The need now is to respond to the police without our response being about the police. This is quite tricky. The images & videos we have are our greatest assets & worst temptations on this point. Yes, they bear witness to the fact that the police have declared themselves an enemy, but we (I first wrote “the protesters,” but fuck the third-person) would be wise to insure the police remain only this enemy’s symbol (whose destruction, I might add, is as useful — if, nevertheless, as vaguely satisfying — as burning a flag).

6 thoughts on “Police, they do what they do

  1. Right. Like I said, what they do, the police, is no one thing. Even when they are “permitting” a protest, the protesters need to insure they figure out a way to respond to this permission on their terms.

  2. Know Your Rights – The Clash

    This is a public service announcement
    With guitar
    Know your rights all three of them

    Number 1
    You have the right not to be killed
    Murder is a CRIME!
    Unless it was done by a
    Policeman or aristocrat
    Know your rights

    And Number 2
    You have the right to food money
    Providing of course you
    Don’t mind a little
    Investigation, humiliation
    And if you cross your fingers

    Know your rights
    These are your rights

    Know these rights

    Number 3
    You have the right to free
    Speech as long as you’re not
    Dumb enough to actually try it.

    Know your rights
    These are your rights
    All three of ’em
    It has been suggested
    In some quarters that this is not enough!

    Get off the streets
    Get off the streets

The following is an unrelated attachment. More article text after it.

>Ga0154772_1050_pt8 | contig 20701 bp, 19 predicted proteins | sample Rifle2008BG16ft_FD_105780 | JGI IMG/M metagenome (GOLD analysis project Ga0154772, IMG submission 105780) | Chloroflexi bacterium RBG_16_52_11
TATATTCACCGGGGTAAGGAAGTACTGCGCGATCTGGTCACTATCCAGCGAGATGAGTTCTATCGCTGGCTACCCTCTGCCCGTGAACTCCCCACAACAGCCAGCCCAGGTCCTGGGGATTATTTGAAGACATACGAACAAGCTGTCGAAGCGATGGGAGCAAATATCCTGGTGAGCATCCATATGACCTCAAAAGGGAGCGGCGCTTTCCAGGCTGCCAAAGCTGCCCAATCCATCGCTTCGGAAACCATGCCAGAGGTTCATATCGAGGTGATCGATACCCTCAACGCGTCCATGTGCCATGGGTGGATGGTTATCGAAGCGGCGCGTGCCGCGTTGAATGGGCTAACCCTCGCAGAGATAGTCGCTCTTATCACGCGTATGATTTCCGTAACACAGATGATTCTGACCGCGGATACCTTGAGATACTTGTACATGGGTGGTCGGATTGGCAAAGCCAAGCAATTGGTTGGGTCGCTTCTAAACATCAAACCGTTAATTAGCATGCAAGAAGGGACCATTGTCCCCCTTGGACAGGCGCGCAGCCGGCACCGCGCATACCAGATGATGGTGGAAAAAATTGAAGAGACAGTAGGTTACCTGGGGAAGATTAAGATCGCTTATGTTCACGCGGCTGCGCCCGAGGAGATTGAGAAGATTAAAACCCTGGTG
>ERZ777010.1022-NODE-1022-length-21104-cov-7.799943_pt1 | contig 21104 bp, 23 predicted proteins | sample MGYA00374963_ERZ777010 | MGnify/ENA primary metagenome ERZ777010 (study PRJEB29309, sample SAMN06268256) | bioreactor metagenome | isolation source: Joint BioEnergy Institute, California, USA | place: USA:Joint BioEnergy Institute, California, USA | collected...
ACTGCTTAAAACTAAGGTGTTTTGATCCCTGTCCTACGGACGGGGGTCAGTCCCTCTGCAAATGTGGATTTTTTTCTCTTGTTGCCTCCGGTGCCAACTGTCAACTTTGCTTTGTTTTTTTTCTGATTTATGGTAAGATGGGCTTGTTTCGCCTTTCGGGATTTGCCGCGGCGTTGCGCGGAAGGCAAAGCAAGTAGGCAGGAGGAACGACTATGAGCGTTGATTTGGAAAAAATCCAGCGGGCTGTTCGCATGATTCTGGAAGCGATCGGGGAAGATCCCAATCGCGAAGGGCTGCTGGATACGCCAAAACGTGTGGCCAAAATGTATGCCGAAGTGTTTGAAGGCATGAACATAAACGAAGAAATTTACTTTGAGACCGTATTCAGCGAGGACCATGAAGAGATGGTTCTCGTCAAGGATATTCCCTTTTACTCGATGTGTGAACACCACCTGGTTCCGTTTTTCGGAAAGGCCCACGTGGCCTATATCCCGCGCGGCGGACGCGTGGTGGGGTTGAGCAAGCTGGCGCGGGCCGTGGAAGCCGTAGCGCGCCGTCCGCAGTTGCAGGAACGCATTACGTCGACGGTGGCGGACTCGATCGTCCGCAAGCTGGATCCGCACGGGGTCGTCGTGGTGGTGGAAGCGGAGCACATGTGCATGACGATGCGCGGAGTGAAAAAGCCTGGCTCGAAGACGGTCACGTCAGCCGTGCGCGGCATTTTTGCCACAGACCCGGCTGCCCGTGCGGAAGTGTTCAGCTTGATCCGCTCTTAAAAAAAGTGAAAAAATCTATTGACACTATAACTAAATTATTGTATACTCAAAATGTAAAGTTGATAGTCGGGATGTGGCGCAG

You don’t have a home to go to

    Finally then I will read you your rights

    You have the right to remain silent
    You are warned that anything you say
    Can and will be taken down
    And used as evidence against you

    Listen to this

  3. I’m sorry, but the Albany police didn’t defy any orders. Just because the Governor or the Mayor say they want the occupation out, it’s not an order for the cops to do it right that moment. The same thing happened in Oakland — the city issued statements day after day notifying the camp of a 10pm curfew, and that they would be subject to arrest if they didn’t leave. They didn’t leave, and the police waited until yesterday. Not because they were defying orders, not because they’re “part of the 99%,” not because they’re “on our side,” but because they were planning (for a full week!) and waiting for the right moment to attack without, so they hoped, setting off a riot. (Clearly, it didn’t work out so well for them.)

    The idea that the cops are defying their orders is a myth. As a friend told me recently, shit would be so much easier if it were true. But it isn’t.

  4. That makes a lot of sense, reclaimuc and I suspect you’re right in the case of Albany. I posted the thing about Albany out of a sense of curiosity and, I guess, increasingly ambivalent optimism rather than as any kind of riposte. I thought what Brad wrote was compelling and right. I’ve been wondering how to parse what happened in Albany given what happened in Oakland and I suppose I hoped that it might have been some kind of act of solidarity in spite of evidence to the contrary–that they seem to have acted out of practical and/or strategic considerations, etc. There’s something to be said for the fact that cops get sucked into the same vortex of socio-economic brutality as the rest of us, even when they’re the ones dealing it out. And I still want to believe that they might defy orders for precisely that reason. As a concrete manifestation or symbol of the typically more quiet, seductive violence and misery of the prevailing social and economic order I think it’s right to say fuck the police. I’d like to think some cops would say the same thing after working under compstat or being ordered to tear gas protesters.